astro-0.4.1.3: Amateur astronomical computations

Data.Astro.Sun

Description

# Calculation characteristics of the Sun.

## Terms

• perihelion - minimal distance from the Sun to the planet
• aphelion - maximal distance from the Sun to the planet
• perigee - minimal distance from the Sun to the Earth
• apogee - maximal distance from the Sun to the Earth

# Example

import Data.Astro.Time.JulianDate
import Data.Astro.Coordinate
import Data.Astro.Types
import Data.Astro.Sun

ro :: GeographicCoordinates
ro = GeoC (fromDMS 51 28 40) (-(fromDMS 0 0 5))

dt :: LocalCivilTime
dt = lctFromYMDHMS (DH 1) 2017 6 25 10 29 0

today :: LocalCivilDate
today = lcdFromYMD (DH 1) 2017 6 25

jd :: JulianDate
jd = lctUniversalTime dt

verticalShift :: DecimalDegrees
verticalShift = refract (DD 0) 12 1012

-- distance from the Earth to the Sun in kilometres
distance :: Double
distance = sunDistance jd
-- 1.5206375976421073e8

-- Angular Size
angularSize :: DecimalDegrees
angularSize = sunAngularSize jd
-- DD 0.5244849215333616

-- The Sun's coordinates
ec1 :: EquatorialCoordinates1
ec1 = sunPosition2 jd
-- EC1 {e1Declination = DD 23.37339098989099, e1RightAscension = DH 6.29262026252748}

hc :: HorizonCoordinates
hc = ec1ToHC ro jd ec1
-- HC {hAltitude = DD 49.312050979507404, hAzimuth = DD 118.94723825710143}

-- Rise and Set
riseSet :: RiseSetMB
riseSet = sunRiseAndSet ro 0.833333 today
-- RiseSet
--    (Just (2017-06-25 04:44:04.3304 +1.0,DD 49.043237261724215))
--    (Just (2017-06-25 21:21:14.4565 +1.0,DD 310.91655607595595))


Synopsis

# Documentation

Details of the Sun's apparent orbit at the given epoch

Constructors

 SunDetails FieldssdEpoch :: JulianDateEpochsdEpsilon :: DecimalDegreesEcliptic longitude at the EpochsdOmega :: DecimalDegreesEcliptic longitude of perigee at the EpochsdE :: DoubleEccentricity of the orbit at the Epoch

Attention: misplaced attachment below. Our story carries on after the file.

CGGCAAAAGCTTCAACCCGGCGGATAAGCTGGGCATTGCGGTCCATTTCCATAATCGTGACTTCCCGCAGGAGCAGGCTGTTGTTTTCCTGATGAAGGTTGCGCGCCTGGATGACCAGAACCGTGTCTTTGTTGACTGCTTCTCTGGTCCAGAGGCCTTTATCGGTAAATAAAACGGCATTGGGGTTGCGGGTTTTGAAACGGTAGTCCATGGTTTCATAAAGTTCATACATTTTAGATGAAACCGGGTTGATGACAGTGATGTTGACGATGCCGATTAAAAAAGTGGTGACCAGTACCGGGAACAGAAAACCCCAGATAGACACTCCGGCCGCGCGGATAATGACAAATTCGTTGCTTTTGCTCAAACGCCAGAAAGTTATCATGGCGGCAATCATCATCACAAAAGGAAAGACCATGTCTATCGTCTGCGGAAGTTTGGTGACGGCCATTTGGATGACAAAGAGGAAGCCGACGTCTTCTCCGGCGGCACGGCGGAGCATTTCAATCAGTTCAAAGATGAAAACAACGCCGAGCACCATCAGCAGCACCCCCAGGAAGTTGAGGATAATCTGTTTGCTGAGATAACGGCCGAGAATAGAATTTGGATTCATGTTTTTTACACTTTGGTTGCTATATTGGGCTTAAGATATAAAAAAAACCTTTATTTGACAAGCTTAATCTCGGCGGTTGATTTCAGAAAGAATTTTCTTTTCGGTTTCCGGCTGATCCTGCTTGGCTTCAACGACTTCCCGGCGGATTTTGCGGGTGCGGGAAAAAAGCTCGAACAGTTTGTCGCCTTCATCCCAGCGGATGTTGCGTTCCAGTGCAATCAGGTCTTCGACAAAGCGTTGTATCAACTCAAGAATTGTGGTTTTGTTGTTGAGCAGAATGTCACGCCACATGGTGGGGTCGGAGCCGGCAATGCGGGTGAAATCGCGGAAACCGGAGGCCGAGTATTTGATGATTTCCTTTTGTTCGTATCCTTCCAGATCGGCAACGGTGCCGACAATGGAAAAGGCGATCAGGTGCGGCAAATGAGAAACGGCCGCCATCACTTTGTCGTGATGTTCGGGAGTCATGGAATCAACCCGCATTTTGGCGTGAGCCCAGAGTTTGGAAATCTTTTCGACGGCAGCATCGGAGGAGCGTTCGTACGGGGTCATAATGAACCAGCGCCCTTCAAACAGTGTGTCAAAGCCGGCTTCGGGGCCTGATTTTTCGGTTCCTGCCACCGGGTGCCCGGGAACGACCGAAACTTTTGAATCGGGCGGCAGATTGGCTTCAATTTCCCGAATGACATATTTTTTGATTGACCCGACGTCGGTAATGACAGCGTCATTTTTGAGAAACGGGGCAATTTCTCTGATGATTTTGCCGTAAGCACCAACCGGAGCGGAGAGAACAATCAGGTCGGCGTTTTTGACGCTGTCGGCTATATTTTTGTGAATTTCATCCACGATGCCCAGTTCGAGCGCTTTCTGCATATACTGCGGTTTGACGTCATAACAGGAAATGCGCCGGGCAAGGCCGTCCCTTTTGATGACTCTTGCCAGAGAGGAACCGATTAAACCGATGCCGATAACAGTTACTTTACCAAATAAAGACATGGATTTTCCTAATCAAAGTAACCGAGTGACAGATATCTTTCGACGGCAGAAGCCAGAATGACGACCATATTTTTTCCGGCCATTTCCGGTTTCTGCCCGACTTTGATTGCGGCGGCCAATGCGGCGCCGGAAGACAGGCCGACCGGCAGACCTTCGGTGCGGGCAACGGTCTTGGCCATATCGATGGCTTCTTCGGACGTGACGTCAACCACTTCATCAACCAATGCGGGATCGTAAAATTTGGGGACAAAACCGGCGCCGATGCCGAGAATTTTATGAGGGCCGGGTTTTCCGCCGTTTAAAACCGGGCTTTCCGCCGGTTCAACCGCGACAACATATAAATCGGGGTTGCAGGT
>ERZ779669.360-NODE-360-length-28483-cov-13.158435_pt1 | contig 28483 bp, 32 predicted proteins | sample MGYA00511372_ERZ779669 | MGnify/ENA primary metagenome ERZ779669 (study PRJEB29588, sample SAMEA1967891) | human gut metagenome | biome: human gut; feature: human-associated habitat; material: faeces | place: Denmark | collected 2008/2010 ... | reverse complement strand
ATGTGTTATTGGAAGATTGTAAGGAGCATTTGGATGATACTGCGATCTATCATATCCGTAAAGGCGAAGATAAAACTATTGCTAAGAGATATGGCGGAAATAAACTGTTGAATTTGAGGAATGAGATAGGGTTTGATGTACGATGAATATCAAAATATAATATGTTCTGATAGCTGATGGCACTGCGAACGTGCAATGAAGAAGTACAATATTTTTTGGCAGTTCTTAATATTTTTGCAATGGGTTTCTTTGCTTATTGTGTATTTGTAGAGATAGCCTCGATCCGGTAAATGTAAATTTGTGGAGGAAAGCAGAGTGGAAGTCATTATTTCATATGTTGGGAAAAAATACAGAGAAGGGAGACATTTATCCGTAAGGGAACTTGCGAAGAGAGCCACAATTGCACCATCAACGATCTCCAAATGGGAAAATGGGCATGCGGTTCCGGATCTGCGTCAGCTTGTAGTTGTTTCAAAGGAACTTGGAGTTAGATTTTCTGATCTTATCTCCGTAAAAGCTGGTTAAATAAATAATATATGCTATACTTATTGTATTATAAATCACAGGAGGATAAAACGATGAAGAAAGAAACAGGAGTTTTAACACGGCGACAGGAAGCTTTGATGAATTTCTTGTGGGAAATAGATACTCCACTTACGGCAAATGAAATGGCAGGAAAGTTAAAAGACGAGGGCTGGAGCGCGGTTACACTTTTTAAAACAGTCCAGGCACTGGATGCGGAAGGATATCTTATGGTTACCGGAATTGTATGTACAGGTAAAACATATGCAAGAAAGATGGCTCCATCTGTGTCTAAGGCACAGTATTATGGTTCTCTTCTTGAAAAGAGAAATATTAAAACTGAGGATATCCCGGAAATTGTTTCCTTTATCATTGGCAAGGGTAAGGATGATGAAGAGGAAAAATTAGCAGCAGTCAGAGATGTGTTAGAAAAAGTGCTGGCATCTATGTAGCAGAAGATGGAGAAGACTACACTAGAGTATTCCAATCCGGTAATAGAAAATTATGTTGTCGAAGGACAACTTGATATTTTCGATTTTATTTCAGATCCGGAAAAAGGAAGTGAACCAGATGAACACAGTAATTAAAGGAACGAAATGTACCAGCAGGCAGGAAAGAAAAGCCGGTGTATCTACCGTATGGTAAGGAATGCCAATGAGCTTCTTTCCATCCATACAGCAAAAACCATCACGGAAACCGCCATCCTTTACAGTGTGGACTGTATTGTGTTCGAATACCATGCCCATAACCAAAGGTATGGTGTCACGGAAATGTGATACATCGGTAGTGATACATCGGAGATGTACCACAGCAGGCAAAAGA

Instances

 Source # MethodsshowList :: [SunDetails] -> ShowS #

data RiseSet a Source #

Some Info of Rise and Set of a celestial object

Constructors

 RiseSet a a Some Info of Rise and Set of the celestial object Circumpolar The celestial object is always above the horizon NeverRises The celestial object is always below the horizon

Instances

 Eq a => Eq (RiseSet a) Source # Methods(==) :: RiseSet a -> RiseSet a -> Bool #(/=) :: RiseSet a -> RiseSet a -> Bool # Show a => Show (RiseSet a) Source # MethodsshowsPrec :: Int -> RiseSet a -> ShowS #show :: RiseSet a -> String #showList :: [RiseSet a] -> ShowS #

Calculate SunDetails for the given JulianDate.

SunDetails at the Sun's reference Epoch J2010.0

Calculate mean anomaly using the second 'more accurate' method

Calculate the ecliptic longitude of the Sun with the given SunDetails at the given JulianDate

Calculate the ecliptic longitude of the Sun

Calculate Equatorial Coordinates of the Sun with the given SunDetails at the given JulianDate. It is recommended to use j2010SunDetails as a first parameter.

More accurate method to calculate position of the Sun

Calculate Sun-Earth distance.

Calculate the Sun's angular size (i.e. its angular diameter).

Calculatesthe Sun's rise and set It takes coordinates of the observer, local civil date, vertical shift (good value is 0.833333). It returns Nothing if fails to calculate rise and/or set. It should be accurate to within a minute of time.

Calculates discrepancy between the mean solar time and real solar time at the given date.

Calculates the angle between the lines of sight to the Sun and to a celestial object specified by the given coordinates at the given Universal Time.